My only beef with that, in light of my larger project, is that Paul so directly connects justification with new life, that the new life is not just at the resurrection but starts now. So, while justification is a new status it is also eschatological life–both now and the future. It is not based on works, but the life given now is the ability to love and serve God through the Spirit as God’s new creation act in us, that is through his justification of us. And, with Wright, this justification will ultimately entail resurrection from the dead.

You may be interested in a nice summary here as well: What N.T. Wright Really Said

Though this blog is usually about New Testament and theological topics, I (Ben) found out a tax trick related to investing that I’d never heard of, so I needed to post it somewhere. Every semester I give a lecture on retirement investing (moral of that story: start saving when you are 22!), so perhaps at least one of my students is reading this. If not, then you might benefit anyway, unintentionally. Plus, since theologians don’t make much money, we are more likely to benefit from this tax arrangement.

Basically, the story is this: if you fall in the 10% or 15% tax bracket, any long term capital gains are taxed at 0%! Taking you through several scenarios, this blog post explains the Mechanics of the 0% Long-Term Capital Gains Tax Rate.

Speaking of avoiding taxes, let me also remind readers of a great tip I received when I was heading off to PhD studies: convert any 401ks, 403bs, or IRAs to a Roth IRA while in school and you have little to no income, and that money will never be taxed.

While Wright is pegged as the “ecclesiological” version of justification, it strikes me that this is a red-herring. While justification as covenant status addresses the division of Jews and Gentiles, the problem is more basic. Wright sees justification has addressing the human problems of sin, condemnation, and death, and Paul’s discussion of a creational, anthropological, covenantal, and forensic eschatology is described in terms of justification (see the progressive discussion of these framing terms in Paul and the Faithfulness of God, 925-37). Ultimately this is all captured in his discussion of final eschatology:

Paul’s vision in Romans 1-8, then, has as its framework the all-important narrative about a future judgment according to the fullness of the life that has been led, emphasizing the fact that those ‘in Christ’ will face ‘no condemnation’ on that final day (2.1-16; 8.1-11, 31-39). The reason Paul gives for this is, as so often, the cross and the spirit (8.3-4): in the Messiah, and by the spirit, the life in question will have been the life of spirit-led obedience, adoption, suffering, prayer, and ultimately glory (8.5-8, 12-17, 18-27, 28-30). This is not something other than ‘Paul’s doctrine of justification‘. It is its outer, eschatological framework.   …   And, to repeat a vital point about the character of Paul’s theology, that integration [of present and final justification] makes nonsense of all schemes that depend on regarding Romans 1-4 and 5-8 as representing two types of thought or systems of soteriology. That division results from failing to notice Paul’s larger controlling category, namely, the covenant promises made by God to Abraham to deal with the problem of the world’s sin and its consequences. Those, Paul insists, are the promises to which the covenant God has been true in the Messiah. The faithfulness of this God is the underlying theme of Romans 1-8… [sic] as it is also the problem, and then the solution, throughout Romans 9-11. (Paul and the Faithfulness of God, 941-42)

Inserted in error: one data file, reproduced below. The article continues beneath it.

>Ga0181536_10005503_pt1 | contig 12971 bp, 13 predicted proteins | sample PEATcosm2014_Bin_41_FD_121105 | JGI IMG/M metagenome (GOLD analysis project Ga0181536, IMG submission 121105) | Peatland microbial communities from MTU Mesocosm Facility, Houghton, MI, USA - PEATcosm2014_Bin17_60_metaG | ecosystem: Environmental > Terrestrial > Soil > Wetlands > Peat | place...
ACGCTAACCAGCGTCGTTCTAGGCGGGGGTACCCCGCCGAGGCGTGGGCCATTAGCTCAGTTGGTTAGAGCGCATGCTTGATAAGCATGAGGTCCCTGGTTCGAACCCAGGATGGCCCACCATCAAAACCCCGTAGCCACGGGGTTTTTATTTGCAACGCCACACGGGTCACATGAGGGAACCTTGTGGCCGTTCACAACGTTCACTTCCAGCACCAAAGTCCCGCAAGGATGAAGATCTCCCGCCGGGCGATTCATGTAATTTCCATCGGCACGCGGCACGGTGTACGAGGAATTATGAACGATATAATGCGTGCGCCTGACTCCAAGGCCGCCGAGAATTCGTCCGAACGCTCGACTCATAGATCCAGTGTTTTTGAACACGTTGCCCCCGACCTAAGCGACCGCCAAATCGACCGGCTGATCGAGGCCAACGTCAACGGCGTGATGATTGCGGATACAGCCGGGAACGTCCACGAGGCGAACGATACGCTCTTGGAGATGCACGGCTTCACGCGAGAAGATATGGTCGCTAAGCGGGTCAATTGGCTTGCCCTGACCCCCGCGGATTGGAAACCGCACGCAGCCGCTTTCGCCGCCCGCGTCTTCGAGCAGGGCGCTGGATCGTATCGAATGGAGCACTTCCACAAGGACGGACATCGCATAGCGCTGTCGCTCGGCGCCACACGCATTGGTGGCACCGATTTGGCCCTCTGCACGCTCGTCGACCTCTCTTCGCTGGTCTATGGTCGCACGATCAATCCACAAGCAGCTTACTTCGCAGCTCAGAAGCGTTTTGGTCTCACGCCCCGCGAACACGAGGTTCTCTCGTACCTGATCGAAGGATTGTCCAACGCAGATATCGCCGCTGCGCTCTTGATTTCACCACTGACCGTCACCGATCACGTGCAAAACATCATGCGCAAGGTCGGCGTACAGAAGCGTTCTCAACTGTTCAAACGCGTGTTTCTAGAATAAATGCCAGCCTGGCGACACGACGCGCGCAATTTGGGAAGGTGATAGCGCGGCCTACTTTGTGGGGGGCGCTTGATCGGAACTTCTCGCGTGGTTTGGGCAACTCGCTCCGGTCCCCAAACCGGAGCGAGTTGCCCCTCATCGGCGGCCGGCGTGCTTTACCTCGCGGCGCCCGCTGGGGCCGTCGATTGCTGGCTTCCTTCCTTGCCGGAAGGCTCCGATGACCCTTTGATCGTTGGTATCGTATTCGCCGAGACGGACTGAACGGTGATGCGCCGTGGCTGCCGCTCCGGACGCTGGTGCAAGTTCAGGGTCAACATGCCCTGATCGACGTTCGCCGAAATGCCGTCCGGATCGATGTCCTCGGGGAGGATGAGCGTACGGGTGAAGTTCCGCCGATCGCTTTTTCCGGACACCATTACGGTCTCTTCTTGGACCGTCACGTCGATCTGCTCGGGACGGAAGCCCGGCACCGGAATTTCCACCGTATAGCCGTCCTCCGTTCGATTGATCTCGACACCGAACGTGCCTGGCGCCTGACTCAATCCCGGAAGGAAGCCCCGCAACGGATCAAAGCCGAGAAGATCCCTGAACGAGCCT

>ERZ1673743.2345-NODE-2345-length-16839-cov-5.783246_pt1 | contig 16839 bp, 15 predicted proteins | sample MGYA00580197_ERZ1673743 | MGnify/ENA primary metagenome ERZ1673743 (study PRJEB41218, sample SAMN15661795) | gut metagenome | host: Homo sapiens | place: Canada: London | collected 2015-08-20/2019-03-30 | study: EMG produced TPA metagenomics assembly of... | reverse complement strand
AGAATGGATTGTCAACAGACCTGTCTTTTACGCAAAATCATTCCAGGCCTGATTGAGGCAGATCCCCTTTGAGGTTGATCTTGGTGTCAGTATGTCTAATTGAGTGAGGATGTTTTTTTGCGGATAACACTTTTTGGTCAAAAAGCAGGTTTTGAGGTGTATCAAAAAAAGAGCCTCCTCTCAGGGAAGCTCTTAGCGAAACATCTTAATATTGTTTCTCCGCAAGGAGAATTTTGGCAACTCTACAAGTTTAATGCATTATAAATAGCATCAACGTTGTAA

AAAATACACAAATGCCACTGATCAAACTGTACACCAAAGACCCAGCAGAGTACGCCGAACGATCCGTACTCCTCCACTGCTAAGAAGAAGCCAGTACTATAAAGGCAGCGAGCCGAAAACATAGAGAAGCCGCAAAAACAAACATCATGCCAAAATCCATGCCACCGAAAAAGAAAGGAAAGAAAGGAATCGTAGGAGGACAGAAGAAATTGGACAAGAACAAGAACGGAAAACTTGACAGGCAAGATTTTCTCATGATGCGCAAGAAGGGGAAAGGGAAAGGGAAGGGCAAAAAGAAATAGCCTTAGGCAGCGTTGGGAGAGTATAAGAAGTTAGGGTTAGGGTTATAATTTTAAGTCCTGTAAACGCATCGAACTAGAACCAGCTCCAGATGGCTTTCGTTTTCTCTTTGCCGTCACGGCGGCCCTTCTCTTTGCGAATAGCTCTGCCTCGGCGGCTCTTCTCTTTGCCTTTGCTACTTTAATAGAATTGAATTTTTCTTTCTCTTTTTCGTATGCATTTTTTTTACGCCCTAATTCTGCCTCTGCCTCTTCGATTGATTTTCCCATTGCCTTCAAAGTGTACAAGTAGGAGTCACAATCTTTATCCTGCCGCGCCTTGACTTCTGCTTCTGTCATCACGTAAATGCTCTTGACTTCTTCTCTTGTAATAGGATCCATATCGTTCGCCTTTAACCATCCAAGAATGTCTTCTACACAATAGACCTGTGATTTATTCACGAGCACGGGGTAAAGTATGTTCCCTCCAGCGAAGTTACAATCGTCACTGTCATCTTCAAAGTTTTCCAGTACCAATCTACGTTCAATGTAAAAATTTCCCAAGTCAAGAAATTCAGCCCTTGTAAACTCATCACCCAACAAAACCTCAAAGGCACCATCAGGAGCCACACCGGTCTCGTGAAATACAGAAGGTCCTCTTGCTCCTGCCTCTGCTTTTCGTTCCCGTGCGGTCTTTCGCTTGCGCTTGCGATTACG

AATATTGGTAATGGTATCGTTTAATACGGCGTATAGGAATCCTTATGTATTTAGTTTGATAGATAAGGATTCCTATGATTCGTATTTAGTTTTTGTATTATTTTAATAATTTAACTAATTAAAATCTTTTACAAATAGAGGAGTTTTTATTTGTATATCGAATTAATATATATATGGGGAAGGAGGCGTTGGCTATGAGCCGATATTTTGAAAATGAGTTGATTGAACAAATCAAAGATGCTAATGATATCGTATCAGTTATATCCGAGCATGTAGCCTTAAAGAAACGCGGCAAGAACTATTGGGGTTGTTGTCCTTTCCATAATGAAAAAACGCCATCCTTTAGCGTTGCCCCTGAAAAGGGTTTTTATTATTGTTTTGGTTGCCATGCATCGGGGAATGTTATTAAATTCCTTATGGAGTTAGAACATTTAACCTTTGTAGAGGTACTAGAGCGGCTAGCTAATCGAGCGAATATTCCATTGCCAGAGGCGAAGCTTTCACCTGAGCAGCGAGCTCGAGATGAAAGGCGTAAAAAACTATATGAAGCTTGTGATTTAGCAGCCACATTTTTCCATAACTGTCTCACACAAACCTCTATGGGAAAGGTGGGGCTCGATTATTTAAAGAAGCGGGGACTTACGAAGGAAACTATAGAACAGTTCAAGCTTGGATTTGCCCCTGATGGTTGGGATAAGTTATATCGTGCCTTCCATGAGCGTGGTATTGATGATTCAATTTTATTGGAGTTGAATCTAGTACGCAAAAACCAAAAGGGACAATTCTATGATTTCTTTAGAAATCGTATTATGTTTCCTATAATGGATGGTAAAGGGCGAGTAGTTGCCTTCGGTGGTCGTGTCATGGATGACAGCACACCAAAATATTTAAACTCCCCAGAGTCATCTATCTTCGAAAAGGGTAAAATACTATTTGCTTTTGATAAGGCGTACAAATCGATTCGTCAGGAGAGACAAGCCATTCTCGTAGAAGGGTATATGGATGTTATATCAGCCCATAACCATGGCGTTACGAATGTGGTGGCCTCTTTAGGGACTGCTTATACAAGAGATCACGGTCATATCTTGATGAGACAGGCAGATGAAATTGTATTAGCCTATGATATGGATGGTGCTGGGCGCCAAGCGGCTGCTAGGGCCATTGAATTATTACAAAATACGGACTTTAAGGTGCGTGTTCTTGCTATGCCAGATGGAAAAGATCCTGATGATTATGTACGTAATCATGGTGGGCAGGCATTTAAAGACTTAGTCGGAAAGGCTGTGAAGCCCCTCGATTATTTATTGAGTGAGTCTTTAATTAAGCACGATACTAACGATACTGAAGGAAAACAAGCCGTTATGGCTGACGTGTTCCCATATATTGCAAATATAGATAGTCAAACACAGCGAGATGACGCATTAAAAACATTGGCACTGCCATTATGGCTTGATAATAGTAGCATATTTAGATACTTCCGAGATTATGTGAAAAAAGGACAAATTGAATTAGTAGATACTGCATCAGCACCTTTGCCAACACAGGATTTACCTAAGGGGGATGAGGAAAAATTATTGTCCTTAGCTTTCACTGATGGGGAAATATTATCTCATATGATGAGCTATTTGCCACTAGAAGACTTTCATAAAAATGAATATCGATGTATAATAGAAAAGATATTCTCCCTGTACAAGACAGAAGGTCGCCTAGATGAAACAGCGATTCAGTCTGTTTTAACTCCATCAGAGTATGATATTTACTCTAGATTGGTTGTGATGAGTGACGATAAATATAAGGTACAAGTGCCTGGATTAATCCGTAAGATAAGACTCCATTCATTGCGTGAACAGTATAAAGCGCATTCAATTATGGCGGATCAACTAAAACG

He later uses the terminology of ‘inaugurated forensic and covenantal eschatology’. “The future verdict … is thus brought forward into the present, because of the utter grace of the one God seen in the ‘faithful’ death of the Messiah … and then at work, as we shall now see, through the spirit in the gospel” (944-45).

Restoring the community, setting it to rights, is important, but in Christ and the Spirit God is setting the whole world to rights, and so to limit justification, for Wright at least, to ecclesiology is to miss his larger picture. That said, he frames it this way:

Once we have worked through the first five preliminary points, we ought to realize that this sixth one is where it has all been going. Those who are declared or accounted ‘righteous’ on the basis of Messiah-faith constitute the single covenant family which the one God has faithfully given to Abraham. (Paul and the Faithfulness of God, 961)